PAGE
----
We all wanted so desperately for him to find his forever home. But when it was finally his turn – it was hard to say ‘goodbye.’ Our dogs get out a minimum of three times a day – usually four. But Saturday, Nash was out all day with a long line of volunteers who had to get their final hugs and play in before his big day: Sunday.

His people arrived early. Anxious they were. Awakened from his after-breakfast nap, Nash was not quite sure what to make of this photo-op.

Or maybe, it was just that we needed to remind them of his sensitive ears.

But a trip to the big park and a lesson in “chuck it” let him know that this was not your ordinary day.

And the soft bed with extra cushions in the back of a car confirmed it.

Nash has his own people. People with balls!

He will be in the best of hands. People we know and trust. People who have a proven heart for rescue.

Congratulations – and happy life to Nash – our extra special friend. We will miss you, boy.

Follow Up Friday

Do you remember this ridiculous girl from a previous post?

Shelby is only one. She was raised from a puppy in a family with other human puppies. When their third was expected, it just became too much.

She didn’t get the attention or training or time that they knew she needed and deserved. So they asked us to help her find the right home. She found that home recently, with this gentleman whose smile says it all –

except his words say more:

“Tomorrow will be the one week anniversary of me adopting this beautiful one-year-old lab girl named Shelby. It’s been one hell of a week and I must say I am extremely happy I did this- she is so amazing and smart. She has learned so much this last week and she won’t stop following me. I’m so damn proud to be a dog owner and I can’t wait to make her life even more amazing than it is now. Welcome to my life Shelby…I’m honored to be given the chance to make you the happiest dog in the world.”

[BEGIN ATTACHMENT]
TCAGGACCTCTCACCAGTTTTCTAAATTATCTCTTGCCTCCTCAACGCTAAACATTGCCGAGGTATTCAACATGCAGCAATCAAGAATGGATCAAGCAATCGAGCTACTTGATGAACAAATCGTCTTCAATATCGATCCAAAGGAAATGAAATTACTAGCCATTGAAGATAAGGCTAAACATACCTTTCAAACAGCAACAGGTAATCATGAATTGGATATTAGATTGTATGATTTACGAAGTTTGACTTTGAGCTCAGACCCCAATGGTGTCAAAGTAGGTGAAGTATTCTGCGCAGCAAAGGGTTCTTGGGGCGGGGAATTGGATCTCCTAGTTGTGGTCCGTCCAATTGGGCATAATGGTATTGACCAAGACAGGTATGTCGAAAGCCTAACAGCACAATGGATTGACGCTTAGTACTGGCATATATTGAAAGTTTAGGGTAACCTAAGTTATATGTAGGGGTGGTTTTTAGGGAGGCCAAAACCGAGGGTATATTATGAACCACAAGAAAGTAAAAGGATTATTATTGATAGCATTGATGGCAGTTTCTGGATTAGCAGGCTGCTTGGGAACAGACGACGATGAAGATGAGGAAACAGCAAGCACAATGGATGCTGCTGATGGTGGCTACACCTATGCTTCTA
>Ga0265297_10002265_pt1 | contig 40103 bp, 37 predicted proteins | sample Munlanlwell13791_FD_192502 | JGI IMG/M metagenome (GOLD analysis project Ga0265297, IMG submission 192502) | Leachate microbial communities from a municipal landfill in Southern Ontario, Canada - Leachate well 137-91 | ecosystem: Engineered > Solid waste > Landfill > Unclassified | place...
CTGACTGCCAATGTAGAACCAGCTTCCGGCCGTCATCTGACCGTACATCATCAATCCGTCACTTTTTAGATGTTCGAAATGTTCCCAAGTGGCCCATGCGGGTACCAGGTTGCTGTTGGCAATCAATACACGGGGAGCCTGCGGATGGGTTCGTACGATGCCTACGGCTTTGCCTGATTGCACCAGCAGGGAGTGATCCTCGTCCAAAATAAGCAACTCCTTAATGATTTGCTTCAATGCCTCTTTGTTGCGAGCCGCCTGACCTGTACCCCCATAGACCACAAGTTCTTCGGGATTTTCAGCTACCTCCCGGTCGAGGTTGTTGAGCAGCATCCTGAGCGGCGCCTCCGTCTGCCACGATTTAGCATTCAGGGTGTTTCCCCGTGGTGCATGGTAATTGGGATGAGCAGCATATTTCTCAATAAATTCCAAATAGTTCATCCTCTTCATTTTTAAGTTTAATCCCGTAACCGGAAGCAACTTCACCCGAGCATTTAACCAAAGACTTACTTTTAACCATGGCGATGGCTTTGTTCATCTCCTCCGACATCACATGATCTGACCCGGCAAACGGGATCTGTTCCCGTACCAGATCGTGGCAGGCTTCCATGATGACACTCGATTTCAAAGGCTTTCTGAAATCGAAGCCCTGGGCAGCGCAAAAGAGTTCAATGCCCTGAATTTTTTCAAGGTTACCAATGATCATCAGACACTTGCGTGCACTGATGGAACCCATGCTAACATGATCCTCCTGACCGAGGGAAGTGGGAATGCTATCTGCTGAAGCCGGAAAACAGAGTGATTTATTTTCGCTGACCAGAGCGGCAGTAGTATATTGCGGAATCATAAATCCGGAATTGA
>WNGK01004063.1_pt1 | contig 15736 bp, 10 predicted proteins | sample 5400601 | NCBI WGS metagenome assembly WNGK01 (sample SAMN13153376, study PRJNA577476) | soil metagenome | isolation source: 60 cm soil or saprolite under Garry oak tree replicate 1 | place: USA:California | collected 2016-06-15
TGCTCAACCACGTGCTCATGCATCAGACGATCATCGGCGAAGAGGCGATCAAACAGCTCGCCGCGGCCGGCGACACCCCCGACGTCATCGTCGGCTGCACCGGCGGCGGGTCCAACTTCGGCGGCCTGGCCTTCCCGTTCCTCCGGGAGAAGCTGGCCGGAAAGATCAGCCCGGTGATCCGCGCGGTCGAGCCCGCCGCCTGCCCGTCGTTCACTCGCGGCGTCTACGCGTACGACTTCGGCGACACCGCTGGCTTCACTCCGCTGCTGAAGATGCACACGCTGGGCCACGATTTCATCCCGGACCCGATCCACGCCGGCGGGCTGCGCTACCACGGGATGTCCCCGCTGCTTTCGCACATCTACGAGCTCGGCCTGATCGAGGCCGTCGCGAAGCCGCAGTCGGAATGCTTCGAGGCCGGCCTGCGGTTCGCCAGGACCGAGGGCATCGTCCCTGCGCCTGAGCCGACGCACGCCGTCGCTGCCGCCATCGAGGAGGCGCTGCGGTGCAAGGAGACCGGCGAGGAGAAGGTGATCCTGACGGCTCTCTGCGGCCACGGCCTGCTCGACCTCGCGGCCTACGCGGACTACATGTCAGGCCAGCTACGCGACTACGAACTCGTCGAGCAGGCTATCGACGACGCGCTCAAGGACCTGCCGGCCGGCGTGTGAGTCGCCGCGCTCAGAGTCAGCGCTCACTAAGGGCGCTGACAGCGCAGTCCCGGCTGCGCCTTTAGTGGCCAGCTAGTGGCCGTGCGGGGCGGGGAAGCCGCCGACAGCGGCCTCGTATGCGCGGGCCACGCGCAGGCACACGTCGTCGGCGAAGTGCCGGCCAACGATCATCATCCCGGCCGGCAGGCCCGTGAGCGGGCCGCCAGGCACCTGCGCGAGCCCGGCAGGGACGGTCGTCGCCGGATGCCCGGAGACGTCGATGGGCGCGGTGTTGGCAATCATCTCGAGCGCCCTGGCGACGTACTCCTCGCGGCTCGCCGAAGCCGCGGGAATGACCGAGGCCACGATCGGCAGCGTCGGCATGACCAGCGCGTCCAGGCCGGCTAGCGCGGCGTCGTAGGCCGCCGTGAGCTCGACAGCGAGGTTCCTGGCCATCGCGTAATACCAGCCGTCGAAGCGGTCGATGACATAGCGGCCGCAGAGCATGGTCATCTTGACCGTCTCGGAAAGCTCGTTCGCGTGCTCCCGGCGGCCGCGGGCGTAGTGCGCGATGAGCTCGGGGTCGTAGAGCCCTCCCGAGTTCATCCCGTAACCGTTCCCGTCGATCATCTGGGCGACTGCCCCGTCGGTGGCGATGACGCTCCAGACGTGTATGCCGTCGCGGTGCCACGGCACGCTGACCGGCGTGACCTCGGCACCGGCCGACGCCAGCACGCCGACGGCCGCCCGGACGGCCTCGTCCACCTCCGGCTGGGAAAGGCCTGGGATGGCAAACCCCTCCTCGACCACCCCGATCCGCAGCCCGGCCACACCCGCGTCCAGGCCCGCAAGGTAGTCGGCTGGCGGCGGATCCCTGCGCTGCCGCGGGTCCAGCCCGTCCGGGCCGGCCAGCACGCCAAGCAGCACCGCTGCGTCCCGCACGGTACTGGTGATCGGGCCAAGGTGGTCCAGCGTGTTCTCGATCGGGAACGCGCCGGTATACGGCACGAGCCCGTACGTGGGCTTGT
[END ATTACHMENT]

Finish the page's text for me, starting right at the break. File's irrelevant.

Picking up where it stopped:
And that is what makes our world go round. Happy life, Shelby!

Mac-aroni’s Going Home Day

You don’t have to look at the garden to know that winter is giving way to spring. You can sense it.

You don’t have to envision the flowers and trees in bloom. You can smell them.

You don’t have to behold the sun to know that it is shining. You can experience its warmth.

You don’t have to observe the birds to know their delight in fresh worms and tiny buds. You can hear them.

And 10-year-old blind Mac-aroni does not need to see the love of his new mom on their going home day.

He can feel it.

Congratulations and happy life, sweet boy!

And Toto Too


We prune to encourage new growth in the spring. It’s an art and a science. And while roses are pretty resilient, you still take great care because, sometimes, you can go too far.

In December, odd couple Cody and Rusty arrived. We nicknamed Rusty, Toto, for his resemblance to Dorothy’s little friend.


Rusty is 7; Cody 10.

Cody portrait graciously loaned by Rob Kessel

Surrendered when the wife developed allergies, they were inseparable. It was easy to know. On the rare occasion that they were briefly apart, Rusty let out blood-curdling screams that sent all of us running to investigate.

We work very hard to keep bonded pairs together. Like our mud-covered friends, Toby and Noel who went home together this weekend.


Still, the odds of finding one home for this mismatched pair were slim – to none? When a family fell in love with little Rusty, we reluctantly gave our OK, knowing that it would dramatically improve Cody’s odds. As it did. He was adopted very shortly after.

But then Rusty came back. He was miserable without his buddy and screeching for him incessantly. When a call was placed to Cody’s new family to inquire – might they, would they, could they be interested in adopting Rusty, too? – the response was “actually, we’re not sure Cody is such a great fit, either. Maybe they should be together.”

Cody was returned Saturday morning – rejoined with his beloved Rusty to squeals of joy. We had pruned too far.

Nature knows what is needed. You just have to use care and have faith. Which is why, not a half hour after Cody was returned, a wonderful couple arrived in search of a pair; a Golden, and a lap dog. What are the odds? They said ‘yes’ to Cody…and Toto, too!


While their new family grew larger, our roses grew smaller.


Six gardeners with clippers and one relentless man with a wheelbarrow managed to prune over 100 roses in the Memorial Garden.


And just in the nick of time. The Daffodils, Hyacinth, Narcissus and Rosemary signal: spring is near.